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Len. Is 't known, who did this more than bloody deed?
Macd. Those that Macbeth hath slain.
Len. Alas, the day!
What good could they pretend?
Macd. They were suborn'd:
Malcolm and Donalbain, the King's two sons,
Len. 'Gainst nature still;
Thriftless ambition, that will ravin up
Thine own life's means.—Then 'tis most like,
Macd. He is already named; and gone to Scone, To be invested.
Len. Where is Duncan's body?
Macd. Carried to Colmes-kill;
The sacred storehouse of his predecessors,
And guardian of his bones.
Len. Will you to Scone?
Macd. No, cousin, I'll to Fife.
Len. Well, I will thither.
Macd. Well, may you see things well done there; —adieu !—
Lest our old robes sit easier than our new! [Exeunt.
The Palace at Fores.
Enter Banquo and Fleance.
Ban. Thou hast it now, King, Cawdor, Glamis, all, As the weird women promis'd; and, I fear, Thou play'dst most foully for't: yet it was said, It should not stand in thy posterity:
But that myself should be the root, and father
And set me up in hope?—
[Flourish of Trumpets and Drums.
But, hush; no more.
Enter Macbeth, as King; Seyton, Lenox, Rosse, and Attendants.
Macb. Here's our chief guest:
If he had been forgotten,
It had been as a gap in our great feast,
To-night we hold a solemn supper, sir,
And I'll request your presence.
Ban. Let your highness
Command upon me; to the which, my duties
For ever knit.
Macb. Ride you this afternoon?
Ban. Ay, my good lord.
Macb. We should have else desir'd your good advice
(Which still hath been both grave and prosperous,) In this day's council; but we'll take to-morrow. Is't far you ride?
Ban. As far, my lord, as will fill up the time 'Twixt this and supper: go not my horse the better, I must become a borrower of the night,
For a dark hour, or twain.
Macb. Fail not our feast.
Ban. My lord, I will not.
Macb. We hear, our bloody cousins are bestow'd In England, and in Ireland; not confessing Their cruel parricide, filling their hearers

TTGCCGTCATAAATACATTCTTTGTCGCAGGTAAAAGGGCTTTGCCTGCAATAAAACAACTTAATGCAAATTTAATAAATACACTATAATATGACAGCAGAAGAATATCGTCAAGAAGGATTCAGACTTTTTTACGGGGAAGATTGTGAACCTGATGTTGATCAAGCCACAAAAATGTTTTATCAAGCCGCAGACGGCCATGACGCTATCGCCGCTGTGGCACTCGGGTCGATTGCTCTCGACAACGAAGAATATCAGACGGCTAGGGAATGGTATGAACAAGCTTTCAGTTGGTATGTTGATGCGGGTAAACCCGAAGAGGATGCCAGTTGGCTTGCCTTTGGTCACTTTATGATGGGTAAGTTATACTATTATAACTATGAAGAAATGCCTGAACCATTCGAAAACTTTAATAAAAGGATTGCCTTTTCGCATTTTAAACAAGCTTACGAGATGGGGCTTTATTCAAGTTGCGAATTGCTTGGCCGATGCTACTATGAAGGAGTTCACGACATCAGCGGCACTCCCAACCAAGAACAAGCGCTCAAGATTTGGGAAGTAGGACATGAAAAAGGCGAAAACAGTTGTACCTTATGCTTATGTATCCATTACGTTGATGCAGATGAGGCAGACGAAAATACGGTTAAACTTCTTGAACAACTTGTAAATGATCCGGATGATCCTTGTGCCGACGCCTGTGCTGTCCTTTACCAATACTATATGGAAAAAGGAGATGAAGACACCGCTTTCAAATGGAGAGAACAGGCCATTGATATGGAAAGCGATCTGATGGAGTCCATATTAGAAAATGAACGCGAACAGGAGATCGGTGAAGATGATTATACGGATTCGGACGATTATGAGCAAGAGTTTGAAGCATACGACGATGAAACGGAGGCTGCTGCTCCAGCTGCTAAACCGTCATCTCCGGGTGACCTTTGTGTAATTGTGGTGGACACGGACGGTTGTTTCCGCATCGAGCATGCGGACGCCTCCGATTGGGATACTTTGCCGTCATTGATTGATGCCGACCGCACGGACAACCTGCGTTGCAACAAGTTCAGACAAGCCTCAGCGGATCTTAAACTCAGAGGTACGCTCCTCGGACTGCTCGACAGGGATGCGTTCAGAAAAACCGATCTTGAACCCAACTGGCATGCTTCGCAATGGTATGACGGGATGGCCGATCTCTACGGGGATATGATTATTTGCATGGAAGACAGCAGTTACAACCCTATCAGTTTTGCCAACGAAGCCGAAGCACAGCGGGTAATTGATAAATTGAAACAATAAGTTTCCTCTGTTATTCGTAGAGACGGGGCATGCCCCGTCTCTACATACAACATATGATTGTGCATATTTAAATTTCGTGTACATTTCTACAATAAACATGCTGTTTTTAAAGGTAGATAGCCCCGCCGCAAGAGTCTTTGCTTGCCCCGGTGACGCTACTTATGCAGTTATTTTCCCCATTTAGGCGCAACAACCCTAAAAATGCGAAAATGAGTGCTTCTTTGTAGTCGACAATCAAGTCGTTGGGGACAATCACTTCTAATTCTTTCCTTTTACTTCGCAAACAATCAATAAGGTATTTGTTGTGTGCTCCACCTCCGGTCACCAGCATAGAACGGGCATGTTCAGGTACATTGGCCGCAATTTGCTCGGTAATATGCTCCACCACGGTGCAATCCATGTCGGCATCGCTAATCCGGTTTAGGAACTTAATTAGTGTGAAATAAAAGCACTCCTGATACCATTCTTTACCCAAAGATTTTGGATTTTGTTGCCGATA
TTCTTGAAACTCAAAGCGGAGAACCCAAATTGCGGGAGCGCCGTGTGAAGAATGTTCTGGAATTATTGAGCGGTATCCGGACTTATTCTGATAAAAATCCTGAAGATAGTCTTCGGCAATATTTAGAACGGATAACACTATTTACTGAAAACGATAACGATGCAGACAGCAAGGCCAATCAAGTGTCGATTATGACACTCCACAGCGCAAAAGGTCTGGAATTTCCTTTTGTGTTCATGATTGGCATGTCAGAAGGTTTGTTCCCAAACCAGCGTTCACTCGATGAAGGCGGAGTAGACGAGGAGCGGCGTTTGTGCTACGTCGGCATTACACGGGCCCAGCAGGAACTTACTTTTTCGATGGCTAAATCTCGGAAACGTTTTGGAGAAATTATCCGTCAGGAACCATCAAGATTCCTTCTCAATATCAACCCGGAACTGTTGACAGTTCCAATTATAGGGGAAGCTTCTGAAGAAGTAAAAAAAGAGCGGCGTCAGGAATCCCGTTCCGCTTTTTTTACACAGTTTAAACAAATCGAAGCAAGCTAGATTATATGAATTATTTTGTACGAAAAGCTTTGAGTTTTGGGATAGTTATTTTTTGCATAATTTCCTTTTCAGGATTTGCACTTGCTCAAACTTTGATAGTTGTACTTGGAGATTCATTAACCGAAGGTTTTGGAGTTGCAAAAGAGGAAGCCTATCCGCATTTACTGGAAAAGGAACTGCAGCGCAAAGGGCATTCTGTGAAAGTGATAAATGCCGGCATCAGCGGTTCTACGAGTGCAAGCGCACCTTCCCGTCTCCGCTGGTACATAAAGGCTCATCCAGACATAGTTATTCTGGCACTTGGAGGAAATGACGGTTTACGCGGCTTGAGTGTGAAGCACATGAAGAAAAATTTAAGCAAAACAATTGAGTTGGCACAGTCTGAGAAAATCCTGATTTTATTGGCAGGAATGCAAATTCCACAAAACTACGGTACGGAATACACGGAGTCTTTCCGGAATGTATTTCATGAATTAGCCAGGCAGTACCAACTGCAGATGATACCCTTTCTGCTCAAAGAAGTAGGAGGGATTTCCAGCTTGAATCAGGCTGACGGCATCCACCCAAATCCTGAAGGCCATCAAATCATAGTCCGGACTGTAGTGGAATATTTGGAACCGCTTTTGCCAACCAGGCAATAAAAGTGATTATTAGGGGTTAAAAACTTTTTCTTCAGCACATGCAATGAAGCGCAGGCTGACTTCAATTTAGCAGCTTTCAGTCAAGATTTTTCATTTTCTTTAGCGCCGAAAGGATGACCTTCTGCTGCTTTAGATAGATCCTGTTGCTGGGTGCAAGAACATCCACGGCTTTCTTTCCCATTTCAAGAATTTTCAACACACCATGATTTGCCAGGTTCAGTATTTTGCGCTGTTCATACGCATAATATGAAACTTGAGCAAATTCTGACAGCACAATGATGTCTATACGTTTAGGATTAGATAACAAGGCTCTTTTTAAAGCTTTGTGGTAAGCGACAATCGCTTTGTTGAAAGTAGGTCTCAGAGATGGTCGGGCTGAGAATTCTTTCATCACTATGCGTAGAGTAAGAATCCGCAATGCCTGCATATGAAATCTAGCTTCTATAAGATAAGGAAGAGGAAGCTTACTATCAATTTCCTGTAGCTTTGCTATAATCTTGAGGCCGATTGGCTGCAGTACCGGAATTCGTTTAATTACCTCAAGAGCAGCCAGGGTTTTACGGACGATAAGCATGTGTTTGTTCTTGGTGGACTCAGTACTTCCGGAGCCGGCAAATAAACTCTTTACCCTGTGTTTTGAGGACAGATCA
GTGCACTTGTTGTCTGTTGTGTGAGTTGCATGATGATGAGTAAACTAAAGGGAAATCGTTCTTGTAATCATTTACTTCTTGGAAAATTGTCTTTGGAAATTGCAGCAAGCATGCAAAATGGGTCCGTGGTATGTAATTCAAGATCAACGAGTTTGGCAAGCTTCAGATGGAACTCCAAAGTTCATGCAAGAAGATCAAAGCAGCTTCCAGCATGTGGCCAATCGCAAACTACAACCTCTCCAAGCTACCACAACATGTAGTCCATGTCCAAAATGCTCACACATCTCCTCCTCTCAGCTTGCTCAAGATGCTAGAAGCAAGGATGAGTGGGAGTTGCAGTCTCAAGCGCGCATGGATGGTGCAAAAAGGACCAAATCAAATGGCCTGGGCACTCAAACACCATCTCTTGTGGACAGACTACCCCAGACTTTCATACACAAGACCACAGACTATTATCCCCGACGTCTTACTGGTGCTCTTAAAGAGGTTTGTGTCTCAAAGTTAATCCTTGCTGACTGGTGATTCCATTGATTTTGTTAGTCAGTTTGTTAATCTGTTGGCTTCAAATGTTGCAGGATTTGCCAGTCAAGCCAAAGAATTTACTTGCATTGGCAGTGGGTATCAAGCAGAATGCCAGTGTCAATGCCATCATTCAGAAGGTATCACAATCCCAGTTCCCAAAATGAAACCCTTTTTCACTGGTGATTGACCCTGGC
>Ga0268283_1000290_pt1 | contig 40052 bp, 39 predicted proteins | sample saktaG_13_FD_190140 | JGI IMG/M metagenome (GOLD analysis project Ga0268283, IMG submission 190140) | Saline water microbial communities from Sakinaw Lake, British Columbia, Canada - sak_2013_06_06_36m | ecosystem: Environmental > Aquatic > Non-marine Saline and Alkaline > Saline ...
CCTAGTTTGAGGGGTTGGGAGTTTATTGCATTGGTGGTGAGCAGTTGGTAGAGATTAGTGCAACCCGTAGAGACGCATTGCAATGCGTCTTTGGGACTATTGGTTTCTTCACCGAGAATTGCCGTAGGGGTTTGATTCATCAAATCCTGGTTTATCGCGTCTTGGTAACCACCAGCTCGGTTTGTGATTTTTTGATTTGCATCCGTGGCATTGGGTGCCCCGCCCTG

With strange invention: But of that to-morrow;
When, therewithal, we shall have cause of state,
[Exeunt Banquo and Fleance.
Let every man be master of his time
Till seven at night: to make society
The sweeter welcome, we will keep ourself
Till supper-time alone: while then, Heaven be with you!
But to be safely thus,—Our fears in Banquo
He chid the sisters,
When first they put the name of King upon me,
Thence to be wrench'd with an unlineal hand,
For them the gracious Duncan have I murder'd;
Given to the common enemy of man,
To make them kings.The seed of Banquo kings!—
Rather than so, come, fate, into the list,
And champion me to the utterance!—Who's there?—
Enter Seyton, with Two Officers.
Was it not yesterday we spoke together?
1 Off. It was, so please your highness.
Have you consider'd of my speeches?
Your patience so predominant in your nature,
2 Off. I am one, my liege,
Whom the vile blows and buffets of the world
I do to spite the world.
1 Of. And I another,
So weary with disasters, tugg'd with fortune,
Macb. Both of you
Know, Banquo was your enemy.
1 Off. True, my lord.
Macb. So is he mine: and in such bloody distance, That every minute of his being thrusts
Against my near'st of life: And though I could
With bare-fac'd power sweep him from my sight,
2 Off. We shall, my lord, Perform what you command us,
1 Off. Though our lives
Macb. Your spirits shine through you. Within this hour, at most,
I will advise you where to plant yourselves;
Whose absence is no less material to me
Than is his father's, must embrace the fate
1 Off. We are resolv'd, my lord.
Macb. I'll call upon you strait; abide within.
It is concluded:
-Banquo, thy soul's flight,
If it find Heaven, must find it out to-night.
Enter Lady Macbeth, as Queen; and Seyton.
Lady. Is Banquo gone from court?
Sey. Ay, madam; but returns again to-night. Lady. Say to the King, I would attend his leisure
For a few words.
Sey. Madam, I will.
Lady. Nought's had, all's spent,
Where our desire is got without content: 'Tis safer to be that which we destroy,
Than, by destruction, dwell in doubtful joy.
How now, my lord? why do you keep alone,
Macb. We have scotch'd the snake, not kill'd it, She'll close, and be herself; whilst our poor malice Remains in danger of her former tooth.
But let the frame of things disjoint, both the worlds suffer,
Ere we will eat our meal in fear, and sleep
In the affliction of these terrible dreams,
That shake us nightly: Better be with the dead,